I recently posted a review of Overachiever's Diary, a new book by Louis Tharp. The book is comprised of emails and practice outlines Tharp, as swim coach for the West Point Triathlon Club, sent to his cadets. While the review hits upon the major points of my feelings toward Overachiever's Diary, a few things have stuck with me since I published the article.
I realize now that as I was reading it, I was slowly being humbled. It's not that I think I'm such a great swimmer, but that I always figured I had hit my peak in college and that was that.
Tharp writes on page 196: "Your potential for continuous improvement is decreased when your pacing is erratic because you use too much energy."
That hit me where I was living, swimming wise.
As a 50 and 100 freestyler, my pacing was always "as fast as possible but don't die" and my energy output was "as much as possible but don't die." Needless to say, I tended to die at the end of a 100.
Reading how Tharp challenges his cadets-some good swimmers, others not as good but getting better-to latch on to their potential and continually improve did more for me than any How-to-Swim book ever could. It made me realize that even now, without being an in-season swimmer, I can still work to become faster.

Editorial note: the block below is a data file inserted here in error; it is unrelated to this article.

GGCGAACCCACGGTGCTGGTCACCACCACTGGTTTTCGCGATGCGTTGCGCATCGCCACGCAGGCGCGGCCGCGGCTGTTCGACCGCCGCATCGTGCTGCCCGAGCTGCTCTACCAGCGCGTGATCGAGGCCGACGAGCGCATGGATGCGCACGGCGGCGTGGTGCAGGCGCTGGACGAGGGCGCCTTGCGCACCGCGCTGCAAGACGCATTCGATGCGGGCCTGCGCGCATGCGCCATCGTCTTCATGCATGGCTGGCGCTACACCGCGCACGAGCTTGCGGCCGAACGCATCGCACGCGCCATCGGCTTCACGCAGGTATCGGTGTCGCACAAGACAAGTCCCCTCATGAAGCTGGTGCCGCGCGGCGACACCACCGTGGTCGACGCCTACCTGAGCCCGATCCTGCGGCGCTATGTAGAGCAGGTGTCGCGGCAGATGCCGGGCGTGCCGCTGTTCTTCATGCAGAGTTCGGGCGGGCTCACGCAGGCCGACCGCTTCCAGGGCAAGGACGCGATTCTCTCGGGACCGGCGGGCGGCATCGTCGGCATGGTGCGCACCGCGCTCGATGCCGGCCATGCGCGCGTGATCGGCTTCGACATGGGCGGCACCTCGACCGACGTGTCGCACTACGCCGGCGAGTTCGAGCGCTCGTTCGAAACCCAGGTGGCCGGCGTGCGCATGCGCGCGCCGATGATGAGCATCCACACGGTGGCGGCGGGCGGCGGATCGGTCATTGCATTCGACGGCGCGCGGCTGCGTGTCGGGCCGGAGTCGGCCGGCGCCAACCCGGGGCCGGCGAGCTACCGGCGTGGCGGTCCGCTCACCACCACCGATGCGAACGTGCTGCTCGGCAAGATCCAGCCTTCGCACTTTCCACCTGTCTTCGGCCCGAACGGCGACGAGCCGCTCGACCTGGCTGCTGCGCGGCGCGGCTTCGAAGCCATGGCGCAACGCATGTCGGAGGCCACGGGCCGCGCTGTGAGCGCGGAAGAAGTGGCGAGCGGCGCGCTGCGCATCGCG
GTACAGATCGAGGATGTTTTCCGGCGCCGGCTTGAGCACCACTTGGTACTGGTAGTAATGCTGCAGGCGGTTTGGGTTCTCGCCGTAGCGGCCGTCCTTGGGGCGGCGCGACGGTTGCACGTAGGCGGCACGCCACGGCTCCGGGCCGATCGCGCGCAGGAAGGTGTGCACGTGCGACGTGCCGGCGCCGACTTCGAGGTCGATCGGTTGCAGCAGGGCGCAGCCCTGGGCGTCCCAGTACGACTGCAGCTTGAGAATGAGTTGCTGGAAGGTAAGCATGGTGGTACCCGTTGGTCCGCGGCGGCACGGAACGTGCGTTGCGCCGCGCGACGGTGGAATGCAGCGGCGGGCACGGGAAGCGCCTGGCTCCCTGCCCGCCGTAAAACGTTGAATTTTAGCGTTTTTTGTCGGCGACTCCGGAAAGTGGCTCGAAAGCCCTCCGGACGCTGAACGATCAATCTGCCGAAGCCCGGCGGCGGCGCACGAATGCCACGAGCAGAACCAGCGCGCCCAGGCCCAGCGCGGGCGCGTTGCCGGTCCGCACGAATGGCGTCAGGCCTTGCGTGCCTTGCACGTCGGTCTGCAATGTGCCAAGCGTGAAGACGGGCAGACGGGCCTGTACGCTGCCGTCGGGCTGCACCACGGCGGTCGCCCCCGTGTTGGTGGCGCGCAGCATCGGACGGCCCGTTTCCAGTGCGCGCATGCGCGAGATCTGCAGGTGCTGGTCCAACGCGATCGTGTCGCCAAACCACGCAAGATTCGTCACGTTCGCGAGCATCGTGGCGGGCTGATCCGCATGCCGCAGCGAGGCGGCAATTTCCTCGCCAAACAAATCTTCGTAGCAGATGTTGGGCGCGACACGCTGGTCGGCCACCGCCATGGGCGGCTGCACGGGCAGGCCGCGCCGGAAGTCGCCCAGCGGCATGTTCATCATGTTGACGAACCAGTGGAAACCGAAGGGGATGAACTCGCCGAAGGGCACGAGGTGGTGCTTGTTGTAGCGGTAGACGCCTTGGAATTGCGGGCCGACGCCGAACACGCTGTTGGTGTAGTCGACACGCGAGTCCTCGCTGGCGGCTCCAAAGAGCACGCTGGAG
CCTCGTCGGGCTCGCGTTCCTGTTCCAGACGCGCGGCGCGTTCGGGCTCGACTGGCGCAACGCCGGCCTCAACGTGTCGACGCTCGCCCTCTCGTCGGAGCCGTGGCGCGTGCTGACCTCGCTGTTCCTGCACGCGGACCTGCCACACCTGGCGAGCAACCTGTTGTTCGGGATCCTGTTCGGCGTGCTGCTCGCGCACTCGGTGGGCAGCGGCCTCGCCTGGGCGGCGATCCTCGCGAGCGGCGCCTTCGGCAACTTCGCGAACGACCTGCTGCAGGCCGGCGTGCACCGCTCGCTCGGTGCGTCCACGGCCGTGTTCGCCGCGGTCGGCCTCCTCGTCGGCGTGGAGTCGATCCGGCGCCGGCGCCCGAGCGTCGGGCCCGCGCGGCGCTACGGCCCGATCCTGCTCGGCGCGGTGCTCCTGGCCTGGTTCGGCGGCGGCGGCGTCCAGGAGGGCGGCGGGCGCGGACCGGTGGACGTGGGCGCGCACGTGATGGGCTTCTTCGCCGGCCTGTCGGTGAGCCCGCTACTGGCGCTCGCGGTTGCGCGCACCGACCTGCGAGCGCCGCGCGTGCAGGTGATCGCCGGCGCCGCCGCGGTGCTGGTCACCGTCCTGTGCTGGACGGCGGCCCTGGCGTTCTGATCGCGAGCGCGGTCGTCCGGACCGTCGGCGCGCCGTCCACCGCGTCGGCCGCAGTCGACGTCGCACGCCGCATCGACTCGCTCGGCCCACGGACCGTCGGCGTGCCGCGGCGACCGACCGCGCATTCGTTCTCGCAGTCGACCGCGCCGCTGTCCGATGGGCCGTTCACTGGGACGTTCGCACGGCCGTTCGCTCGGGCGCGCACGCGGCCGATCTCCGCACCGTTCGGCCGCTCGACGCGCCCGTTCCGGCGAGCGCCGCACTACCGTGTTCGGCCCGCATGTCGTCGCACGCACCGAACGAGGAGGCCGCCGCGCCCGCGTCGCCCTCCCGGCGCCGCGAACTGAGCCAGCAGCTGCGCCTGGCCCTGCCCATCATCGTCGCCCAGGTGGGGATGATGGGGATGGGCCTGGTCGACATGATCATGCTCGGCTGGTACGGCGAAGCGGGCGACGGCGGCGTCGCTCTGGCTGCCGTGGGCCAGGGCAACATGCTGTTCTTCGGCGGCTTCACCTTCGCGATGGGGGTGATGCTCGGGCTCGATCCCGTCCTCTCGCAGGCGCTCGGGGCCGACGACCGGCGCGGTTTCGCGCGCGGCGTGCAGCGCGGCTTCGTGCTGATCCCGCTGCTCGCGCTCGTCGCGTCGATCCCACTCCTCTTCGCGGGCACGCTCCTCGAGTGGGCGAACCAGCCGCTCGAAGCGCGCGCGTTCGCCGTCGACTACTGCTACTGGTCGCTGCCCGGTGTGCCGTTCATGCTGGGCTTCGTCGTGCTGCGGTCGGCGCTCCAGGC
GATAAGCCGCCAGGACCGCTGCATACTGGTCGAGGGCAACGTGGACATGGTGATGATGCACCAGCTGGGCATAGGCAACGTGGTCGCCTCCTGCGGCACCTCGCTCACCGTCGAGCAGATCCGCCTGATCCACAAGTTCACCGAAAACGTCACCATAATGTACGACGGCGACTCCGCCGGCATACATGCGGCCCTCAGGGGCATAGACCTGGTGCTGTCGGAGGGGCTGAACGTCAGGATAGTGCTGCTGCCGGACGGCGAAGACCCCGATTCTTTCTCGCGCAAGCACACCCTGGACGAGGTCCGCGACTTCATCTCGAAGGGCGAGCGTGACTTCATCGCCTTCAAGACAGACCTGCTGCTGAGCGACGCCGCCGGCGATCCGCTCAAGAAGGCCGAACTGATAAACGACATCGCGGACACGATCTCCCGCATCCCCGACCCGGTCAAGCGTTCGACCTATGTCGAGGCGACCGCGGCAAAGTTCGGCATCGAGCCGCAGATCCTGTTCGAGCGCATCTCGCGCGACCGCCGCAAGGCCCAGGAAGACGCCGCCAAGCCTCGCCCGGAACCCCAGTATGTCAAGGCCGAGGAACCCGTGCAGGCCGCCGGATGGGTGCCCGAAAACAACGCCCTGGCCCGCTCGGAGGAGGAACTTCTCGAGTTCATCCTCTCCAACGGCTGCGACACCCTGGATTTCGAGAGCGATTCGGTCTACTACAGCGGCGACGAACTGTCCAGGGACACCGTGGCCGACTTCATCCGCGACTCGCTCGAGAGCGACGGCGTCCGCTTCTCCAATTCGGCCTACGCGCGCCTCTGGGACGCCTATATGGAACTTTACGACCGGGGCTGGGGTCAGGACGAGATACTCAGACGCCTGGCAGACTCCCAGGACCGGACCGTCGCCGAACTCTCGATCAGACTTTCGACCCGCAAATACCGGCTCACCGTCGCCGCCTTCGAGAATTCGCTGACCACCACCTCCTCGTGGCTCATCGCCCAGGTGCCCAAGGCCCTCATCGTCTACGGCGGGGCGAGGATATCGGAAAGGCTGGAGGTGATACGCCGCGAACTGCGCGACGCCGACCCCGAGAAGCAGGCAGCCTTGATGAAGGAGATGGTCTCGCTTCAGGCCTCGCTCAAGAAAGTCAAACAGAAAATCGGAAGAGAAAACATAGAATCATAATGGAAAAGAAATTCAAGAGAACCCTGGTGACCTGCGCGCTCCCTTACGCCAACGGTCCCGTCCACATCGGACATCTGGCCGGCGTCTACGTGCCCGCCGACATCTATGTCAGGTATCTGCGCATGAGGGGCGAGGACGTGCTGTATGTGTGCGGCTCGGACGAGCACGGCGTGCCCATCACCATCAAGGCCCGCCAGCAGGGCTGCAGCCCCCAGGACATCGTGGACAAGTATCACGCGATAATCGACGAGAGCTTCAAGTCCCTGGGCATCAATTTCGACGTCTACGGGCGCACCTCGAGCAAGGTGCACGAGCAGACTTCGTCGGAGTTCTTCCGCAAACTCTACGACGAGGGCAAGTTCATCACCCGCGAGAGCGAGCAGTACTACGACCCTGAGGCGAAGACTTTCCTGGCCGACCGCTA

As a budding triathlete, I usually see myself as a swimmer who then bikes and runs. I constantly try to be one of the leaders of my wave out of the water because that's where I think I belong. The problem has always been, however, that I'd be pretty beat going into T1. If the jog to the transition area was longer than 100 yards, I'd be toast before I even hopped on the bike.
Tharp explains that good triathletes know how to pace themselves to swim fast while using as little energy as possible. He then explains the how and why of doing exactly that. Most importantly, however, he reiterates something that should be pretty obvious: It's a triathlon. Not a swimming race. Just because I'm nearing shore doesn't mean I need to give it all I got. I don't need to be first, fifth or tenth out of the water. Again, brings me back to the humble-thing.
One more thing...another part of the book I loved was his section titled: Where Are Your Toys Henry Ford? There's a line in there, "Toys are aquatic crack," that made me laugh out loud. Tharp's view is that certain swimming equipment-pull buoys, kick boards, find-are used as crutches rather than as aids to become better. It definitely gave me something to thing about.
I plan to return to this book in June or so, when I'm in the middle of the summer tri season but before the open water swims of I Saw, I Swam, I Swimmed Again. I recognize that its value isn't so much in simply teaching me how to swim, but in preparing me to become a swimmer who is constantly improving.